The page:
ASU engineer working to develop disposable point-of-care sensor

May 18, 2017

As an electrical engineer, Associate Professor Jennifer Blain Christen has spent a good portion of her career dabbling in different fields.

Her enthusiasm for exploring new and different ways of applying electrical engineering earned her the funding to leverage her expertise to create an innovative new diagnostic tool. Associate Professor of electrical engineering Jennifer Blain Christen holds an early prototype of a point-of-care diagnostic tool, which samples biomarkers in sweat to provide an immediate look into a patient's health. Photo by Pete Zrioka/ASU Download Full Image

The project aims to develop a disposable, point-of-care biosensor for rapid diagnosis and health monitoring, supported by a four-year, $1.8 million Smart and Connected Health award from the National Science Foundation.

Working in conjunction with Arizona State University’s Flexible Display Center and Professor Karen Anderson of the Biodesign Institute and the School of Life Sciences, Blain Christen envisions a sweat-absorbing patch about the size of a nicotine or birth control patch with the ability to provide an immediate window into a patient’s health.

This is accomplished with a small screen within the patch, much like a miniature TV screen, which uses light to examine molecules within sweat. The screen projects light through the molecules, and the color of light that emerges indicates the presence or absence of disease.

An added benefit of this approach is that each pixel on the screen can look for different biomarkers, or measurable indicators that can be used to diagnose disease, to look for a variety of illnesses or health conditions.

Blain Christen, a faculty member in the Ira A. Fulton Schools of Engineering, also wants to enable these sensors to communicate with mobile devices, leveraging the computing power we all carry around with us in our smartphones.

“This way, it’s delegating diagnosis and monitoring to machines, so physicians and health-care professionals can dedicate their time to treatment,” she said.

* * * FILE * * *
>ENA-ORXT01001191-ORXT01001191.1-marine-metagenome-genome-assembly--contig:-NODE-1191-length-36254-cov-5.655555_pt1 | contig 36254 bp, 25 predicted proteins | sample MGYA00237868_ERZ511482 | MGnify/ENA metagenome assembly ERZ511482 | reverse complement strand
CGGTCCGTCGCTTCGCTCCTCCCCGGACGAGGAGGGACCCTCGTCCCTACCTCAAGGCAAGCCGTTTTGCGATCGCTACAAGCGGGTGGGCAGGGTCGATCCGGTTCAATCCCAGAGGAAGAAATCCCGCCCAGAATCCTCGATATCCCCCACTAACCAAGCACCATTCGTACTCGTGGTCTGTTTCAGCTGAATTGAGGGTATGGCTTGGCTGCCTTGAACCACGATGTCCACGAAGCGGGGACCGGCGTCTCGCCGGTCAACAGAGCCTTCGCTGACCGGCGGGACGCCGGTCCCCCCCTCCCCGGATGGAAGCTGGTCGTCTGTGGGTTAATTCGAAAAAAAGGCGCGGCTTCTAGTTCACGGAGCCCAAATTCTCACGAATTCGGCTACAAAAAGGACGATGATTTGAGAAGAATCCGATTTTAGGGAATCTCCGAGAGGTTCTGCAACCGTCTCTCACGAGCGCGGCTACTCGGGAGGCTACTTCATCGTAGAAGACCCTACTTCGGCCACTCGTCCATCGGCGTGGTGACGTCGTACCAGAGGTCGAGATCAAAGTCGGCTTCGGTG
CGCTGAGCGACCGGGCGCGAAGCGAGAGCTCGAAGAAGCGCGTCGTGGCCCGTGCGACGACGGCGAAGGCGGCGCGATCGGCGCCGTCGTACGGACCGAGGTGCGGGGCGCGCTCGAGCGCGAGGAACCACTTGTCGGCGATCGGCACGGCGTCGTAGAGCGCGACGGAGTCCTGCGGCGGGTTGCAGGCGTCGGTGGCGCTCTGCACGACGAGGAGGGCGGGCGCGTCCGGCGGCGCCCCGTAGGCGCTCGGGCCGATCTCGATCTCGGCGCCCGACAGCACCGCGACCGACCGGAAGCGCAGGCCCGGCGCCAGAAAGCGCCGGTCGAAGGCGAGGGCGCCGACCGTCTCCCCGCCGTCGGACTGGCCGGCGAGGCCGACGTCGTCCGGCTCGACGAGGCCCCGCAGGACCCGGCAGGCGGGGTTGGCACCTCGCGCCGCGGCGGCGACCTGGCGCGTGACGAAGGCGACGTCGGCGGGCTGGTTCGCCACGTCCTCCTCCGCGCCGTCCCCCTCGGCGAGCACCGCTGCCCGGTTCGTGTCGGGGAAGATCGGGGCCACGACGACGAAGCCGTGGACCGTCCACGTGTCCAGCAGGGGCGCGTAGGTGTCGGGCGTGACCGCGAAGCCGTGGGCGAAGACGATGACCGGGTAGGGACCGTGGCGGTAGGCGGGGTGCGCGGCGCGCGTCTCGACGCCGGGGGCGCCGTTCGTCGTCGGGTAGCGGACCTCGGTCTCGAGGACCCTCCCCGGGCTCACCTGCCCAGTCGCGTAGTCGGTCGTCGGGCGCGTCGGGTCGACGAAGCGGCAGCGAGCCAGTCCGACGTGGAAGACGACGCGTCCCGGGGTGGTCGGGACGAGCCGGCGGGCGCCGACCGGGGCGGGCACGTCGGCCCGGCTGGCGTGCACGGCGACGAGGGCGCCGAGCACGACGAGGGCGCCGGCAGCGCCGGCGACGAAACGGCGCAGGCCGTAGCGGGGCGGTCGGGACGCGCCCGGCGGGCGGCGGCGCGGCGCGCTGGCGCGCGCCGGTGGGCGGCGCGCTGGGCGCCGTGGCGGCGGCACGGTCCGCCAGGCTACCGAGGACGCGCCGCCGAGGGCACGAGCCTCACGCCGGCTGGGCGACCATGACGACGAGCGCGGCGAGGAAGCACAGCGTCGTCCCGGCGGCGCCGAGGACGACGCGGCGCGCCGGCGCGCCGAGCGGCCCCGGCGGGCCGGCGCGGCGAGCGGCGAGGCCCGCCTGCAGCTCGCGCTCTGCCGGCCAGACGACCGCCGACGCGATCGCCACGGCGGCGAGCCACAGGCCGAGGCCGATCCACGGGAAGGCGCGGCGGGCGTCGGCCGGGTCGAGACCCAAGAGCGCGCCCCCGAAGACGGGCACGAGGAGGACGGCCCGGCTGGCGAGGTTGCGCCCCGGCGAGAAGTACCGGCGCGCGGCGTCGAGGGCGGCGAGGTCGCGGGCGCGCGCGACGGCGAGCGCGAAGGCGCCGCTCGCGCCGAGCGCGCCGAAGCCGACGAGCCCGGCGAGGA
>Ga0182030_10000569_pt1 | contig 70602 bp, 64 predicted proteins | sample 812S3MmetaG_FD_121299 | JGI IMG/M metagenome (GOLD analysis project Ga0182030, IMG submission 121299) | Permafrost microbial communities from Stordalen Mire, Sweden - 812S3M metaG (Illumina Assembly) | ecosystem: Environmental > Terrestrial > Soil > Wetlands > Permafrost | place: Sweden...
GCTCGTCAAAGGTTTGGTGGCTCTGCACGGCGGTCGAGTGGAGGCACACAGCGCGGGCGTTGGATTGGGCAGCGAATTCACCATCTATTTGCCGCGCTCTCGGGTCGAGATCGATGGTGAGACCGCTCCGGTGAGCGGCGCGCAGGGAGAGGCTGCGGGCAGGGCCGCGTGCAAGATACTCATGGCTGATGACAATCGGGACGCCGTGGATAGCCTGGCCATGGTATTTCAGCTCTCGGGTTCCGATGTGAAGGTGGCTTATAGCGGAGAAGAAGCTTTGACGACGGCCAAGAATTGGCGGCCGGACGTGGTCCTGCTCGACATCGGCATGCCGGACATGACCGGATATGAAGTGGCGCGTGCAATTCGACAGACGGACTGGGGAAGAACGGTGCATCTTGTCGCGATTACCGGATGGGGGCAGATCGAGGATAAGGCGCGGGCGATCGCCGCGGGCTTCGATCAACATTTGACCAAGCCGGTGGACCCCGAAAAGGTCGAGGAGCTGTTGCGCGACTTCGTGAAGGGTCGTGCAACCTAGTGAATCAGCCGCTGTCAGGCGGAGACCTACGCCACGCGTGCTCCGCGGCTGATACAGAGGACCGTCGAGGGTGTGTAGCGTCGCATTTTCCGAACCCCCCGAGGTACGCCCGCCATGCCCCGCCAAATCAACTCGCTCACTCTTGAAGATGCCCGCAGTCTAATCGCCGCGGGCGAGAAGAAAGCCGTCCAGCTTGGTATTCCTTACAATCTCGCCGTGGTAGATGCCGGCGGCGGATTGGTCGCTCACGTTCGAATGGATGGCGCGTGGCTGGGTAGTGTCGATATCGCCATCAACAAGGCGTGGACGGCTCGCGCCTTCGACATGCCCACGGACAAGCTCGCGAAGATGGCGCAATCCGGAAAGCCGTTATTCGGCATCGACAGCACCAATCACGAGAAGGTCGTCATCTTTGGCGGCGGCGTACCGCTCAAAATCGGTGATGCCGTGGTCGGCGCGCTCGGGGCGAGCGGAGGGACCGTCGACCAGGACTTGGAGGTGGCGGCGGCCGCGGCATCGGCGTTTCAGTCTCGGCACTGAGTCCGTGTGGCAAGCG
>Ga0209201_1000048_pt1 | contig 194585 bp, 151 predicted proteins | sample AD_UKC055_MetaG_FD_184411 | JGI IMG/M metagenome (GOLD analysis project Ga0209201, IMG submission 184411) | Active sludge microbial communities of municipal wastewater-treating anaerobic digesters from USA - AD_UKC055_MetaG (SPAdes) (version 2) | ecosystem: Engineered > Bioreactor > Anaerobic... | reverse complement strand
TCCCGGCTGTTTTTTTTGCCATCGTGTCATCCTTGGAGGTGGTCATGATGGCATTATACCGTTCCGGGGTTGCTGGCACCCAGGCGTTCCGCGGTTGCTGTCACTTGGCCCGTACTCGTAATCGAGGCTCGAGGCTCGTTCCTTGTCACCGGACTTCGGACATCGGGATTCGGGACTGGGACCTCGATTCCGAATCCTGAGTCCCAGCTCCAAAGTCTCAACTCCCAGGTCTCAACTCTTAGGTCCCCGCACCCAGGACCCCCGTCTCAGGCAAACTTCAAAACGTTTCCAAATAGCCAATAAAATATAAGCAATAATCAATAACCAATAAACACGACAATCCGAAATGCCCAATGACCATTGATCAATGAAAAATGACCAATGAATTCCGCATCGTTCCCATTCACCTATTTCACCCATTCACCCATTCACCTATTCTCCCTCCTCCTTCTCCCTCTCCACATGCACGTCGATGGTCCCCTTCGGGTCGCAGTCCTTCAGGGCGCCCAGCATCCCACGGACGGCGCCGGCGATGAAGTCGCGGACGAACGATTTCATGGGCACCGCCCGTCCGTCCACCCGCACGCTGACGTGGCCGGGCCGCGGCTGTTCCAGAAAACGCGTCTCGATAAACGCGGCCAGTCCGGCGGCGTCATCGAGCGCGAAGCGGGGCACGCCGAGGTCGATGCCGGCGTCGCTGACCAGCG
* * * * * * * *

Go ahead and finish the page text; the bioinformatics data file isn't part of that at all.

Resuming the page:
In addition to saving time, designing the patch to communicate with ubiquitous mobile devices opens new possibilities beyond point-of-care applications.

“There’s a huge availability of these devices that are really powerful computers,” said Blain Christen, who envisions using that power to collect location data to aid in epidemiological studies.

As an example, she points to developing nations, where it can be difficult to determine the severity and spread of an illness. In countries with dispersed, remote populations, there aren’t adequate resources nor technology available to effectively collect data.

Using existing devices, patch data could be sent to a central location for further study and analysis, providing a holistic picture of a disease or infection.

“Everyone has a cellphone. In some cases, people have cellphones before indoor plumbing,” said Blain Christen. “Why not use that technology to collect the information for a centralized body? That way you empower people with information to do something about it.”

The patches are designed to be cheap and disposable; they can be used one time and then discarded — another positive for their use in the developing world.

“A lot of different electronics components have gotten smaller and cheaper, so we can put more advanced capabilities into this thing while making it smaller and still retain the same kind of cost point for the technology,” said Blain Christen.

Such affordable, disposable devices have a range of applications — for instance, use as a rapid screening device for people entering a country from a region afflicted by Zika virus, Ebola or dengue fever, so that infections can be detected before they spread.

In addition to curbing epidemics and quickly identifying disease, the patches are being developed with sustained diagnostics in mind. Blain Christen and Anderson collected sweat samples to measure stress biomarkers to aid in the development of timed spot sensors — sensors that collect data over a period of time.

“We can time sequence it, so we can look for the same molecule at specific times throughout the day using different pixels,” said Blain Christen. “You can imagine when you wake up, your stress levels are going to be different than after you’ve had your morning coffee or you go out for a job or you’re sitting in your office all day.”

The collaboration between Anderson and Blain Christen began about three years ago. Blain Christen, who did her post-doctoral studies in a clinical lab at Johns Hopkins University, has long been interested in biomedical devices. When she first started at ASU, the Biodesign Institute was one of her first stops, where she began looking for research collaboration opportunities.

After an emphatic response from Anderson, Blain Christen knew it was the beginning of a great working relationship.

“She has a unique perspective. Though she’s a physician with a background in medicine, she understands engineering well enough to know what is possible,” Blain Christen said of Anderson. “She sees how you could create something that isn't there now. She’s really great at identifying all the possible applications for technology in health care.”

Likewise, while Blain Christen’s work is based in electronics, it’s the application of her research to other areas that she finds the most rewarding.